January is almost here; that time of year when we take a step back, a deep breath after all the holiday hub-bub, and ponder. What did I accomplish this year? What do I want to achieve next year? And the New Year’s resolutions list begins; yet by January 20th, 80 percent of our good intentions are dropped, and 92 percent of our resolutions are not kept at all. It seems the only resolution we keep is to make New Year’s resolutions every January! Here are a few things you need to start the year—and your resolution—out right.
Accountability: The Key to Success
When we make resolutions, we usually make them for ourselves, by ourselves. We are not held accountable, as most often our resolutions are not shared, and if they are, they are forgotten, even our own, as soon as our list is tucked away. Accountability is key, and who better to keep you accountable than your family, kids included? It’s never too early to learn about the importance of commitment, reaching goals, and the satisfaction of achievement. As a matter of fact, the American Academy of Pediatrics created a list of healthy resolutions, starting as young as preschool age.
A Family that Plans Together Stands Together
To make this new tradition of family declarations a success, the kids, depending on their age, will need daily or weekly reminders of their pledges, and at a 92% failure rate, it looks like we do, too!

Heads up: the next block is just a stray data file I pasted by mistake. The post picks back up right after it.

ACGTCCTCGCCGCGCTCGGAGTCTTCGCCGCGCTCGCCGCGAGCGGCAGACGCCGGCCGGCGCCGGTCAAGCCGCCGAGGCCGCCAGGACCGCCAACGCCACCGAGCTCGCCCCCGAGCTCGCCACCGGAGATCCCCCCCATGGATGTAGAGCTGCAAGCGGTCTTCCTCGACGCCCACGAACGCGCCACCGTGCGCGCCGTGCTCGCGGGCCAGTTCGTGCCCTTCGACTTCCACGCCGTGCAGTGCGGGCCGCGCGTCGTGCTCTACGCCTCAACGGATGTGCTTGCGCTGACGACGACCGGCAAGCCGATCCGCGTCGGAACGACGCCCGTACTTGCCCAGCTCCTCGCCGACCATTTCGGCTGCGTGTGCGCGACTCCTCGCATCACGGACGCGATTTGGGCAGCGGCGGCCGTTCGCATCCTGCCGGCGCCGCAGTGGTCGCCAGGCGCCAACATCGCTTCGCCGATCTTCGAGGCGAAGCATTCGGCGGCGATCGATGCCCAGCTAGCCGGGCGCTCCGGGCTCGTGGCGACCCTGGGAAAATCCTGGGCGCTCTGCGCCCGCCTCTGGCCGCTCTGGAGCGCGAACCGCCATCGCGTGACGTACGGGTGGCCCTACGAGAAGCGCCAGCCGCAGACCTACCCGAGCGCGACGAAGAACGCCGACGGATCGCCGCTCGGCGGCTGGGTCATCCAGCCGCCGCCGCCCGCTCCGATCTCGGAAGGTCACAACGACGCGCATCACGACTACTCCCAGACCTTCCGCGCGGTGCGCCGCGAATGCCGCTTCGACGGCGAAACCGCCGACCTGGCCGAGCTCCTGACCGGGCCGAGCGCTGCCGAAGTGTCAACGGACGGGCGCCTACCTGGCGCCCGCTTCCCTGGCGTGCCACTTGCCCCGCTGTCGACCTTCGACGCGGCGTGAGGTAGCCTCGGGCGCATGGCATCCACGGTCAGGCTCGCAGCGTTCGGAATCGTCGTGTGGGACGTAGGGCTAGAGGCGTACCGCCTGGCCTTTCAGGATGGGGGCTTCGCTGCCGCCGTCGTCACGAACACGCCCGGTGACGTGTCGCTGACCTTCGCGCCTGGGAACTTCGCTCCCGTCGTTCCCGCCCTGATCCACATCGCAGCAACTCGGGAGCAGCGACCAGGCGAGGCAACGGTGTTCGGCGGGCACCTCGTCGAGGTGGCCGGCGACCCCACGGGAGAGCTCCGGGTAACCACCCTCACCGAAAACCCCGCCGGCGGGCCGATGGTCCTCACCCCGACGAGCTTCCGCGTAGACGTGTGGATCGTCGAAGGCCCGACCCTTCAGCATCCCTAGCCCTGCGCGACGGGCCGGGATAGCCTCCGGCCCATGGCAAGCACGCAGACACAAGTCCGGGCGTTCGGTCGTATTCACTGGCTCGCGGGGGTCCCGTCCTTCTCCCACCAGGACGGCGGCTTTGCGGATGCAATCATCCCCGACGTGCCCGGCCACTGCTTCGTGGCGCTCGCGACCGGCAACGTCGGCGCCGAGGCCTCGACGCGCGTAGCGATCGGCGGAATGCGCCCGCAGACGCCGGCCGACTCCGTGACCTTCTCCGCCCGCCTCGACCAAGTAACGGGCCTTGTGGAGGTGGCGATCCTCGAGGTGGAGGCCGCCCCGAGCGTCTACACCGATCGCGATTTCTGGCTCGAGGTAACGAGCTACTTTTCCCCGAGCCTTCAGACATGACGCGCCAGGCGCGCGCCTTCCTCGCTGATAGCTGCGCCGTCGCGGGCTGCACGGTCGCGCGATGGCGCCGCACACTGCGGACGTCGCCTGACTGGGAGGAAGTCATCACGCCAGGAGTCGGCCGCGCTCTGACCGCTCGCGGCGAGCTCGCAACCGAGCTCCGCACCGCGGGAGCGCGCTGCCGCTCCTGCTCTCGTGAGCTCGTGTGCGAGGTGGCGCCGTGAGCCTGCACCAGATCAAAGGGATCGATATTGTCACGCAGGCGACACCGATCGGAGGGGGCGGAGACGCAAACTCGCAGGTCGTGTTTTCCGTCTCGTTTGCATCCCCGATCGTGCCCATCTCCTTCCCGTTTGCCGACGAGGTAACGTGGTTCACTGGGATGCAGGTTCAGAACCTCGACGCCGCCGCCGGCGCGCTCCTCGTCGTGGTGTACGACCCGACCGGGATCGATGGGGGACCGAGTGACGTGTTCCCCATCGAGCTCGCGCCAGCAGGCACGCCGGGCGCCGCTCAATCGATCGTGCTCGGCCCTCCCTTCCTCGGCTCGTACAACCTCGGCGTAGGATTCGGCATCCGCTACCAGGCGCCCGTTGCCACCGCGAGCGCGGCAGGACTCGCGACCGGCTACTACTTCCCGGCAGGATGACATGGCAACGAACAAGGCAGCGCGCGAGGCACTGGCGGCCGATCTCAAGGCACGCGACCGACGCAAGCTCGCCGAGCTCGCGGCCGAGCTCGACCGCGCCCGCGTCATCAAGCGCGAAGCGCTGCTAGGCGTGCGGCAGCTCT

Sit together as a family and talk about the things each of you would like to start, accomplish, or change personally in the New Year. Maybe mom wants to lose 20 pounds by summer, dad wants to improve his tennis game, your five year old might strive to brush his/her teeth twice a day, your teen might want to save to buy a car this year. Keep the lists short, specific, and realistic; otherwise you will all be overwhelmed, frustrated, and lose interest.
Set up a weekly or monthly rewards system for each goal. This will help to keep everyone motivated; yes, you, too! Mom might get a latte after losing five pounds, dad might get that Wilson tennis racquet he’s been wanting after he wins five games in a row, your five year old gets extra TV time for reaching his teeth brushing goal every day for a week, and your teen might get what every teen wants—money—after saving 10 percent of his income for his car.
15 Resolution Ideas for Kids
Make it fun and easy and don’t list too many. Mix it up with daily, weekly, and monthly goals.
1. I want to learn to ride a two wheeler by ___.
2. I want to read better by ___.
3. I will brush my teeth after breakfast and before bed every day.
4. I will not tease the dog/my sister.
5. I will walk the dog every day after school.
6. I will go to bed when I’m told without a fuss.
7. I will not watch TV or play video games until all my homework is finished.
8. I will taste 1 new veggie a week.
9. I will not talk to strangers online or in person.
10. I will say please and thank you.
11. We will eat dinner together as a family every night.
12. I will keep my room clean.
13. I will not text and drive.
14. I will help mom make dinner.
15. I will use kind words with everyone.
How to Stay on Track
Once everyone is in agreement, create weekly charts listing each task with a place to check it off when it is completed, and then post them on the refrigerator or family bulletin board so everyone can track his/her progress. At the end of each week, discuss triumphs and/or defeats as a family over dinner; celebrate the wins, and offer support and tweaking where needed. The key is to hold each other accountable as a family. The bonus will be the togetherness this practice will foster and the satisfaction of being one of the 8% that actually holds true to his/her resolutions. Yay, you!